More it is considered a form of occultism. Along with other groups like the Hermetic Order of the Golden Dawn, the Theosophical Society has been seen as part of an "occult revival" that took place in Western countries during the late nineteenth century; the historian of religion Wouter Hanegraaff noted that Theosophy helped to establish the "essential foundations for much of twentieth-century esotericism". Although Theosophy draws upon Indian religious beliefs, the sociologist of religion Christopher Partridge observed that "Theosophy is fundamentally Western; that is to say, Theosophy is not Eastern thought in the West, but Western thought with an Eastern flavour." At a meeting of the Miracle Club in New York City on 7 September 1875, Blavatsky and Judge agreed to establish an organisation, with Charles Sotheran suggesting that they call it the Theosophical Society. Prior to adopting the name "Theosophical", they had debated various potential names, among them the Egyptological Society, the Hermetic Society, the Rosicrucian Society.
The term was not new, but had been used in various contexts by the Philaletheians and the Christian mystic Jakob Böhme. Etymologically, the term came from the Greek theos and sophia, thus meaning "god-wisdom", "divine wisd
Existentialism is the philosophical study that begins with the human subject—not the thinking subject, but the acting, living human individual. It is associated with certain 19th and 20th-century European philosophers who, despite profound doctrinal differences, shared the belief in that beginning of philosophical thinking. While the predominant value of existentialist thought is acknowledged to be freedom, its primary virtue is authenticity. In the view of the existentialist, the individual's starting point is characterized by what has been called "the existential attitude", or a sense of disorientation, confusion, or dread in the face of an meaningless or absurd world. Many existentialists have regarded traditional systematic or academic philosophies, in both style and content, as too abstract and remote from concrete human experience. Søren Kierkegaard is considered to have been the first existentialist philosopher, though he did not use the term existentialism, he proposed that each individual—not society or religion—is responsible for giving meaning to life and living it passionately and sincerely, or "authentically".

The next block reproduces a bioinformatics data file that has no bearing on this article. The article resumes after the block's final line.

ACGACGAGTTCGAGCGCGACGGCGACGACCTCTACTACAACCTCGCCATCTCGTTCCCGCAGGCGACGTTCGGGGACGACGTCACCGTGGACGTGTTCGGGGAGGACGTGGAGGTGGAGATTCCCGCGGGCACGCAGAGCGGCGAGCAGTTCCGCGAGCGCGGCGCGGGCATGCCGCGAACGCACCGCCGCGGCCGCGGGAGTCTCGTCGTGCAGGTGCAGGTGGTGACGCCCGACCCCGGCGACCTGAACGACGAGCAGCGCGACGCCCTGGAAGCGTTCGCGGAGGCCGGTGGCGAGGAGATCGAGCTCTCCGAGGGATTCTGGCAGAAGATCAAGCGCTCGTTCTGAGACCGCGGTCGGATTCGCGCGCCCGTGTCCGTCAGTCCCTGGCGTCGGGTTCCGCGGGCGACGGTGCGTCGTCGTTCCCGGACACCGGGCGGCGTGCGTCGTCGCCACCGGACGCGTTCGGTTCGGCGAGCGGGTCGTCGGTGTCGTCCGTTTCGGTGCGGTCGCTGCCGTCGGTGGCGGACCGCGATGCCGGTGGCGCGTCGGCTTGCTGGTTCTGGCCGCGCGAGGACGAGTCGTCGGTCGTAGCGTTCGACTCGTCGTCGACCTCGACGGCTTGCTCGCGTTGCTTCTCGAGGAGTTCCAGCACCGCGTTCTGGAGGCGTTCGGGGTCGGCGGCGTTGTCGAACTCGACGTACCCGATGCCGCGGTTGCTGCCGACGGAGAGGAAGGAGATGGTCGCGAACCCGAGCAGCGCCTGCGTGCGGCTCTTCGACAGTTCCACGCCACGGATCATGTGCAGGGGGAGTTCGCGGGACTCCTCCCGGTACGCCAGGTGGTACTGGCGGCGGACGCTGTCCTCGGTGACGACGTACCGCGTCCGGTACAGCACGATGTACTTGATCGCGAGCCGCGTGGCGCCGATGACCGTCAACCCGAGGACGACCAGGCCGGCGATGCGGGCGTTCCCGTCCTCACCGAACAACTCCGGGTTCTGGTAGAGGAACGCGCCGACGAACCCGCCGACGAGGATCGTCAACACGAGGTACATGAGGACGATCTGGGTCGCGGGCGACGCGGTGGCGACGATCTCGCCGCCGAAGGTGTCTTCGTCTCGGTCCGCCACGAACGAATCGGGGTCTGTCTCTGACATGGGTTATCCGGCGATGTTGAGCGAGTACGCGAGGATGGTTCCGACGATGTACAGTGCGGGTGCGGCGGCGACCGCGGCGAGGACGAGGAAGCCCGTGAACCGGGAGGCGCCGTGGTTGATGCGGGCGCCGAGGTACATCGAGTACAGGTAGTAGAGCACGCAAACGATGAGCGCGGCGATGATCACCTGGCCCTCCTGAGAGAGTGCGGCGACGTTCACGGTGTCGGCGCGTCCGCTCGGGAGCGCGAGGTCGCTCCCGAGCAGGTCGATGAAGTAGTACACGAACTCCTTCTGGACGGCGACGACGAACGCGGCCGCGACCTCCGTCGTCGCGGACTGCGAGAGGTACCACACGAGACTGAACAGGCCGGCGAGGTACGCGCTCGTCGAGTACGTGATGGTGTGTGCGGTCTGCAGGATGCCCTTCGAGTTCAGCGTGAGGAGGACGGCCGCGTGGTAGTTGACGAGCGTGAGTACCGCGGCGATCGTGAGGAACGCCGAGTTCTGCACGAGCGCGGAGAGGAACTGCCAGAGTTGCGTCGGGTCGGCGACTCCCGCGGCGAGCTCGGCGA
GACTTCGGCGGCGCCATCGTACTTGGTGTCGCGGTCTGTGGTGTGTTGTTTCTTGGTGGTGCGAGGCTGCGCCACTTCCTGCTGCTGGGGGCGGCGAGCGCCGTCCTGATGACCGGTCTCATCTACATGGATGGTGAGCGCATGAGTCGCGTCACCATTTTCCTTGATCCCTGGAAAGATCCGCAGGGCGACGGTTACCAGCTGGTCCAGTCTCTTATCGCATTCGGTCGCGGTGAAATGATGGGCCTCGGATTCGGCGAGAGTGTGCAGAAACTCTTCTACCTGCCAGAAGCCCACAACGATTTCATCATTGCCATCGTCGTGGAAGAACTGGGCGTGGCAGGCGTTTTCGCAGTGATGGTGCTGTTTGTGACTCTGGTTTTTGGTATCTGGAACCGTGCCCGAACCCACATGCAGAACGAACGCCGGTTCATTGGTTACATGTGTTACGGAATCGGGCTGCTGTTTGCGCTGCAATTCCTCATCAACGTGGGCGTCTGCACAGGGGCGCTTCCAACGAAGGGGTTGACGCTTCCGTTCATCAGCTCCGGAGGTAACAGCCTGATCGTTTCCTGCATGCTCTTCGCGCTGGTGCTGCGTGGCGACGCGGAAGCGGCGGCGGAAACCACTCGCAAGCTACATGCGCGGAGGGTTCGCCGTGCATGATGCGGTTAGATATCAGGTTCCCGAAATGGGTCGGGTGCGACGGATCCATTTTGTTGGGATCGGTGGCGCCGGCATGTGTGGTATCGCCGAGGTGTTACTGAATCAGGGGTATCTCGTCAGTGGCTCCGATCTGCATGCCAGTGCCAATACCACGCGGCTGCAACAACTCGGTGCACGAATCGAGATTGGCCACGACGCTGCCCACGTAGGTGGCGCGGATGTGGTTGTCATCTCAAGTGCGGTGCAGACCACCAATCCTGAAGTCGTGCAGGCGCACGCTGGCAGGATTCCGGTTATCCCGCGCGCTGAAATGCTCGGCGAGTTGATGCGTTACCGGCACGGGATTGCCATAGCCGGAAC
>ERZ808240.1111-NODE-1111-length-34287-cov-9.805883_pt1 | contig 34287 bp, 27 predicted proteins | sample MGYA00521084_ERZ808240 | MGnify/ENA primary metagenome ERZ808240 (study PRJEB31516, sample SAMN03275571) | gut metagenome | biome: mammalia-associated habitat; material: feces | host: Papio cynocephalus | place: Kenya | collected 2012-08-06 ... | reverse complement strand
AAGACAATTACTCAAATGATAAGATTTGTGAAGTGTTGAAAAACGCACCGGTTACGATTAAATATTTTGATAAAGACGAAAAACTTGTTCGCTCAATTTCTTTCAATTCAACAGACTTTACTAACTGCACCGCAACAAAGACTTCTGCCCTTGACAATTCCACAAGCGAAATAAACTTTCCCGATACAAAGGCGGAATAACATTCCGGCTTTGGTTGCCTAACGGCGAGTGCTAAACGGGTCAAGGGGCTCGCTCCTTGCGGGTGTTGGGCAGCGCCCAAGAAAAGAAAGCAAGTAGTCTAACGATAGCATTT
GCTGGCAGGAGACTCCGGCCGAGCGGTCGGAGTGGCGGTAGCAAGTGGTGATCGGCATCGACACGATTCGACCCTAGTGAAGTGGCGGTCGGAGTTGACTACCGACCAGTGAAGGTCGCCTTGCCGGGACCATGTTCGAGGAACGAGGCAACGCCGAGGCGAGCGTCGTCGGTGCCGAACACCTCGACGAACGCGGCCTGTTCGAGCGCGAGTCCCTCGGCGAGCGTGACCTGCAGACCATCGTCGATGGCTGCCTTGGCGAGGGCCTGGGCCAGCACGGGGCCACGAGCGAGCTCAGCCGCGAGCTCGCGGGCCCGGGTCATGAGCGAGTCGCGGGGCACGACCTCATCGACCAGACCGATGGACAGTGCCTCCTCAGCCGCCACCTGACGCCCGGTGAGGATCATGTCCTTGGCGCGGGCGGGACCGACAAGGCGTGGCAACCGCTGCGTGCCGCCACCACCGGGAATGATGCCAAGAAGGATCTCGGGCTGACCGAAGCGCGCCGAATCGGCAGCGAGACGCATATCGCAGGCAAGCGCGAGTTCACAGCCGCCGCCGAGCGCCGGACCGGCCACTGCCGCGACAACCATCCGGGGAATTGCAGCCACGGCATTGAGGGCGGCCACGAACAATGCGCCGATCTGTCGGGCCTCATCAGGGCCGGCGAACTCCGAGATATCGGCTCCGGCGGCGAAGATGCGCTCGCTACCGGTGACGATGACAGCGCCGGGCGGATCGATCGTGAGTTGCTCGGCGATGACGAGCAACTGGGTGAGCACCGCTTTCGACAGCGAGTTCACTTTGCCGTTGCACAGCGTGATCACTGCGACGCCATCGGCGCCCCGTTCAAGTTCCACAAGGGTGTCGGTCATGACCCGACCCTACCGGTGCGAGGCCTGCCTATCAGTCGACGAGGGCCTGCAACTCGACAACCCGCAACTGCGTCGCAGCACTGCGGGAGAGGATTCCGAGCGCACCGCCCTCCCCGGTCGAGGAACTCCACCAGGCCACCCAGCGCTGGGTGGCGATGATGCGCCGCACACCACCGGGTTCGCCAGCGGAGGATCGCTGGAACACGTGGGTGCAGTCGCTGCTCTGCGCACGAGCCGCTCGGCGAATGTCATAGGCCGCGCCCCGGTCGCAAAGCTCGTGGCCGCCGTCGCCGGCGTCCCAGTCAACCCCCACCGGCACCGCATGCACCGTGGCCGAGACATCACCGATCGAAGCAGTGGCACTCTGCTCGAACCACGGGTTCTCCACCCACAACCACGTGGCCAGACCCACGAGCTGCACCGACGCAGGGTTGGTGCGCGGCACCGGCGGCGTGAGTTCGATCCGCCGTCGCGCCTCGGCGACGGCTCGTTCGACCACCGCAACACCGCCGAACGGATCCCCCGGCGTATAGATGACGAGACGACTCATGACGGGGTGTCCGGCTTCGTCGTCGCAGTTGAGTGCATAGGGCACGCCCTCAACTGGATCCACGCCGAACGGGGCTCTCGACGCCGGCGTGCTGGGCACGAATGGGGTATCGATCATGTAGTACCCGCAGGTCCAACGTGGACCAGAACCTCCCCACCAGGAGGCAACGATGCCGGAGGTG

Existentialism became popular in the years following World War II, thanks to Sartre who read Heidegger while in a POW camp, influenced many disciplines besides philosophy, including theology, art and psychology. The term "existentialism" was coined by the French Catholic philosopher Gabriel Marcel in the mid-1940s. At first, when Marcel applied the term to him at a colloquium in 1945, Jean-Paul Sartre rejected it. Sartre subsequently changed his mind and, on October 29, 1945, publicly adopted the existentialist label in a lecture to the Club Maintenant in Paris; the lecture was published as L'existentialisme est un humanisme, a short book that did much to popularize existentialist thought. Marcel came to reject the label himself in favour of the term Neo-Socratic, in honor of Kierkegaard's essay "On The Concept of Irony"; some scholars argue that the term should be used only to refer to the cultural movement in Europe in the 1940s and 1950s associated with the works of the philosophers Sartre, Simone de Beauvoir, Maurice Merleau-Ponty, Albert Camus.
Other scholars extend the term to Kierkegaard, yet others extend it as far back as Socrates. However, the term is identified with the philosophical views of Sartre; the labels existentialism and existentialist are seen as historical conveniences in as far as they were first applied to many philosophers in hindsight, long after they had died. In fact, while existentialism is considered to have originated with Kierkegaard, the first prominent existentialist philosopher to adopt the term as a self-description was Jean-Paul Sartre. Sartre posits the idea that "what all existentialists have in common is the fundamental doctrine that existence precedes essence", as scholar Frederick Copleston explains. According to philosopher Steven Crowell, defining existentialism has been difficult, he argues that it is better understood as a general approach used to reject certain systematic philosophies rather than as a systematic philosophy itself. Sartre himself, in a lecture delivered in 1945, described existentialism as "the attempt to draw all the consequences from a position of consistent atheism".